Two-time World Champion Casey Stoner sent shockwaves through the MotoGP paddock with his announcement this afternoon in France that this will be his final year of racing. The 26-year-old Australian and current World Championship points leader says he will retire at the end of the 2012 season.

Stoner, who made his Grand Prix debut in the British 125cc Grand Prix in 2001, has 42 victories in GP racing - 35 in MotoGP, five in 250cc GP and two in 125cc GP. He made his MotoGP debut in 2006 in the Spanish Grand Prix and earned his first MotoGP victory in Qatar a year later.

"Basically, this has been coming after a lot of time thinking - at the end of 2012 I will not be racing, after I finish the end of this season of MotoGP," Stoner said. "After many years of doing the sport I love, that I and my family have made so many sacrifices for, this sport has changed a lot and I'm not enjoying it, I don't have the passion at this point.

"There are lots of things I love about this sport and a lot of things have changed, and unfortunately I think the balance has gone in the wrong direction.

"It would be nice to stay one more year... but when do you stop?

"I still want to win the rest of my races, and I'll give 110 percent effort, maybe more."

Stoner made the surprise announcement at the opening of the pre-event press conference. Top-table companions (Jorge) Lorenzo and (Valentino) Rossi both expressed "big surprise," saying it was bad news for MotoGP.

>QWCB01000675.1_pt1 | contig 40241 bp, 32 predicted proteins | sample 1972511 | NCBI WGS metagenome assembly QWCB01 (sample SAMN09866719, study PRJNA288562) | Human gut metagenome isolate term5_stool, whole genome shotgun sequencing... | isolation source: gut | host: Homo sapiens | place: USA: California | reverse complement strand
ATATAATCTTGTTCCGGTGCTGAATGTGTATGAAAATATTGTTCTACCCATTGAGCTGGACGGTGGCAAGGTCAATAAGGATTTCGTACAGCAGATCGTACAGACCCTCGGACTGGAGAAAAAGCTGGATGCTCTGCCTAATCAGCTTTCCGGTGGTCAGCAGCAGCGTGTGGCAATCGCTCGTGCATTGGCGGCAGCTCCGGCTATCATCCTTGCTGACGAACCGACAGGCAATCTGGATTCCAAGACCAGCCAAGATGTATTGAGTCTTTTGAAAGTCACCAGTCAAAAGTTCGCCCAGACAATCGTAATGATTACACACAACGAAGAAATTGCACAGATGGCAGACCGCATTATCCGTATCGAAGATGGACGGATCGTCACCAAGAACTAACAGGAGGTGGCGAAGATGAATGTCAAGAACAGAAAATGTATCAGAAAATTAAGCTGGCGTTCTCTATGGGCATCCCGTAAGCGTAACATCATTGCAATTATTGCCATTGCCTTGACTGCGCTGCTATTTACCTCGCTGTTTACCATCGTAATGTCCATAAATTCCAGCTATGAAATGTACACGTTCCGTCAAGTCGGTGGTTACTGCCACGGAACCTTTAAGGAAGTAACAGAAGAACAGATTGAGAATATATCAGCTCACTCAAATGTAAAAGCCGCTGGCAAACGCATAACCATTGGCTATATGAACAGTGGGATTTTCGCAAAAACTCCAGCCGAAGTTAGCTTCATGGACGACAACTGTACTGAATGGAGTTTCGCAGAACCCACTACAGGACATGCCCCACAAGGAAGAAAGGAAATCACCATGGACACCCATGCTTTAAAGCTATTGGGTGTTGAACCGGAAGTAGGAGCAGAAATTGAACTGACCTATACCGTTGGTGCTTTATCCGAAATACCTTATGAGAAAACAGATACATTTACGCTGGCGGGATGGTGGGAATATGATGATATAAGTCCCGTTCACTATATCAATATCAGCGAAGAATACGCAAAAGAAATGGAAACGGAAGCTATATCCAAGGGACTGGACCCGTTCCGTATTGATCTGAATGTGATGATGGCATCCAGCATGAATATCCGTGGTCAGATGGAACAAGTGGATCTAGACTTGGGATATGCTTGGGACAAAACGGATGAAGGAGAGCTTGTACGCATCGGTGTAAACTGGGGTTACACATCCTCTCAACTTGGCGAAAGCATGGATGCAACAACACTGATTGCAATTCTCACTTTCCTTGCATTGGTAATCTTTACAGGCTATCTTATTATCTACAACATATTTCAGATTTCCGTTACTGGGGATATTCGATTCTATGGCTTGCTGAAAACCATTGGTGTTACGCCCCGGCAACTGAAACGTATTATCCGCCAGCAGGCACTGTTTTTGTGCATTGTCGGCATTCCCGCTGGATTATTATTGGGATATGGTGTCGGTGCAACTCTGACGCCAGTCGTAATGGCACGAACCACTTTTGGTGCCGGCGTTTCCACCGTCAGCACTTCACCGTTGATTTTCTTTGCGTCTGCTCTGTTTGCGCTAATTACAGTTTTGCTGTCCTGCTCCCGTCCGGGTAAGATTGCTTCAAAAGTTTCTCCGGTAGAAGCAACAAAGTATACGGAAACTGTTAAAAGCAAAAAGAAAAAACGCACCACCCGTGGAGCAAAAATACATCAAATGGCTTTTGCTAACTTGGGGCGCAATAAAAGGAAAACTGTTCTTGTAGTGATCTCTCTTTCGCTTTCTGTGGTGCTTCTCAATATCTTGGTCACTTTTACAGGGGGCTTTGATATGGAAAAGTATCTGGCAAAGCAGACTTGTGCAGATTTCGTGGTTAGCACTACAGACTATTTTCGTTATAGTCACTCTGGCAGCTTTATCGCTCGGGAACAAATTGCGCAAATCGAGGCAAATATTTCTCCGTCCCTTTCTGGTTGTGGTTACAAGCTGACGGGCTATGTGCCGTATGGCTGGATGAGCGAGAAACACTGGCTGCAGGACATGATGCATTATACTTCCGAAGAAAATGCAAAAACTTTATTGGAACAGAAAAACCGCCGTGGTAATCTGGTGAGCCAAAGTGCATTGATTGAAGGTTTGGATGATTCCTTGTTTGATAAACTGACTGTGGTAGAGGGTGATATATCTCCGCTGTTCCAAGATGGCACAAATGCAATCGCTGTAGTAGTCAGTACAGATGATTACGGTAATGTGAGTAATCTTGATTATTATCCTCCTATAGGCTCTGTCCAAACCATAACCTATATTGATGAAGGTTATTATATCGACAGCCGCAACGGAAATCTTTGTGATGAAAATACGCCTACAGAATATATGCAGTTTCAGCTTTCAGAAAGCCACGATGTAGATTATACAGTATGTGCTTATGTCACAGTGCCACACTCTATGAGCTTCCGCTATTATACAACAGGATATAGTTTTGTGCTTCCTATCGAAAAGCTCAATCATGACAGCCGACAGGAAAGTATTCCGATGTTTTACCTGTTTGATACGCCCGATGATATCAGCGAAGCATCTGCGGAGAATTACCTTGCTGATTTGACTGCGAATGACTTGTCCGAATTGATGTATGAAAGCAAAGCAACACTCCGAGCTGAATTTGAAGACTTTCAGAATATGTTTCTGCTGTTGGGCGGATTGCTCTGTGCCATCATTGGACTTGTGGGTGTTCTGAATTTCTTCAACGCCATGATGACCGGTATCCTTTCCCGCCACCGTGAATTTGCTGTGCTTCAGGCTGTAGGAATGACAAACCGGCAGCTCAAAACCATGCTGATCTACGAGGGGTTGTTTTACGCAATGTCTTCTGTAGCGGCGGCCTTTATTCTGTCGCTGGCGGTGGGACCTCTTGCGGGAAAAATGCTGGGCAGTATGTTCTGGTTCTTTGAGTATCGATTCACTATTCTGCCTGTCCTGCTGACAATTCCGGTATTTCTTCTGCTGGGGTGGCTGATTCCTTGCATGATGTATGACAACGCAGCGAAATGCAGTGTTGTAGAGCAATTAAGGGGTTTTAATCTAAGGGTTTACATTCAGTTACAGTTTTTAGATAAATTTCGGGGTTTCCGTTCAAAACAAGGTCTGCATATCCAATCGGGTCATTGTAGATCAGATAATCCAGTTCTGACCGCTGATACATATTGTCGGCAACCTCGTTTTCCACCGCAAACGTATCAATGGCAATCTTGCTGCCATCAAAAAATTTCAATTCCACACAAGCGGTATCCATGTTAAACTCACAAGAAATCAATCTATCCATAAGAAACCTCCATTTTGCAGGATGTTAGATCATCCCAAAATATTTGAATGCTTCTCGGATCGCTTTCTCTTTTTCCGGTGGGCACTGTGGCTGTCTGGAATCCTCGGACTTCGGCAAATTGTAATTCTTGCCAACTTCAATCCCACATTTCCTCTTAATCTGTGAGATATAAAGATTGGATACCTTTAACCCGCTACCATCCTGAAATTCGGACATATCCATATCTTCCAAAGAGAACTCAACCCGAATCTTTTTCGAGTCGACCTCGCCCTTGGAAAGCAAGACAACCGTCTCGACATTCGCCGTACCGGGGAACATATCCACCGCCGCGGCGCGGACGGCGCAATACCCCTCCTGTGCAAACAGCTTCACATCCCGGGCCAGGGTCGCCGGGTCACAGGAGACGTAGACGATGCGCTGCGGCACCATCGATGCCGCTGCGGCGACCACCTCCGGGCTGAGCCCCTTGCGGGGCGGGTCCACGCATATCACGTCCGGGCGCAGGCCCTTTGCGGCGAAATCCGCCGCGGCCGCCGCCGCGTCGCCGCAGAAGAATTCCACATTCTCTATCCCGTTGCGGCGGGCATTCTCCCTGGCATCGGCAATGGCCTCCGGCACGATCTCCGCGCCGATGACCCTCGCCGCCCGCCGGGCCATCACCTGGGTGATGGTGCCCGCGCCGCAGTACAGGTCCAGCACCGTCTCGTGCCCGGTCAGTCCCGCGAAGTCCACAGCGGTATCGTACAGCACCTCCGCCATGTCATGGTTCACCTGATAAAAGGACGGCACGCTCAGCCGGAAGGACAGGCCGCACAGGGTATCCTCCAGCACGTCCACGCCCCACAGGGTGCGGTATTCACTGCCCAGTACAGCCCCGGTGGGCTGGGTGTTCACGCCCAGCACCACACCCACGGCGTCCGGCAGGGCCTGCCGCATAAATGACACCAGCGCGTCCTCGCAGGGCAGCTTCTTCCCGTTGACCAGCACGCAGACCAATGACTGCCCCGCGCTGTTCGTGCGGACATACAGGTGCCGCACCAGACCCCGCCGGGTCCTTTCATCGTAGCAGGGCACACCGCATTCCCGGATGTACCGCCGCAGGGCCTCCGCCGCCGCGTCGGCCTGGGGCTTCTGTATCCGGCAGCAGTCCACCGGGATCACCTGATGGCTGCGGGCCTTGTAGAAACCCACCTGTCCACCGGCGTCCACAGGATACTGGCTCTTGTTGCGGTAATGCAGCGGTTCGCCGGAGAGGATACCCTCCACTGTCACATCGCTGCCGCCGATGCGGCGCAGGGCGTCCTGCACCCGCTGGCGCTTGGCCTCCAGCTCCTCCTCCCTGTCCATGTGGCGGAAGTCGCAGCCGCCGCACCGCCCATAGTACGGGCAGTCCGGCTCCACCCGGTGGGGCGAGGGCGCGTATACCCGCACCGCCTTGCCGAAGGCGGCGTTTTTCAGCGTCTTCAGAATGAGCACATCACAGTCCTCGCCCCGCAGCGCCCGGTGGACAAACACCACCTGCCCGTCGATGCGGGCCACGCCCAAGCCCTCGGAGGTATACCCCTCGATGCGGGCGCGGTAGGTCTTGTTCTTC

Stoner had vehemently denied rumors of retirement at Portugal, telling the same conference: "Don't listen to everything you produce."

At Le Mans he insisted he had been truthful, and that he had not reached a decision until some time in the last week.

Stoner included the press and negative reporting that criticized the sport as among his bugbears; but then criticized racing on his own account, particularly the introduction of CRT bikes which had created a two-tier championship.

He also spoke about how he had been struck by the lack of faith in him. "To this day people are still saying that I suffered a mystery illness when I missed some races in 2009, even though it was clearly a lactose intolerance," he said.

He denied that the birth of his first daughter at the beginning of this year had forced the timing; adding that a recent test in an Australian V8 saloon racing car was also coincidental.

Stoner has spoken in the past about his dislike of the technical dumbing down of racing, and threatened retirement as a result.

But the main reason was the loss of enjoyment.

"I've seen riders in the past carry on after the passion has gone."

Asked if he did not think it was a waste of talent, he replied: "Maybe it would be a waste of life for me to continue."

He paused, and then said: "For me, the competitive spirit will take over what the passion cannot hold.

"Maybe I am the first one to retire so early."

Rossi, meanwhile, responded to questions about his own future, again denying rumors he is to retire. "For me it is difficult to know where the news started, because I never spoke to nobody about retirement. I want to race in MotoGP for two more years, for sure," he said.

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Michael Scott | MotoGP Editor

Scott has been covering MotoGP since long before it was MotoGP. Remember two-strokes? Scott does. He’s also a best-selling author of biographies on the lives of legendary racers such as Wayne Rainey and Barry Sheene.

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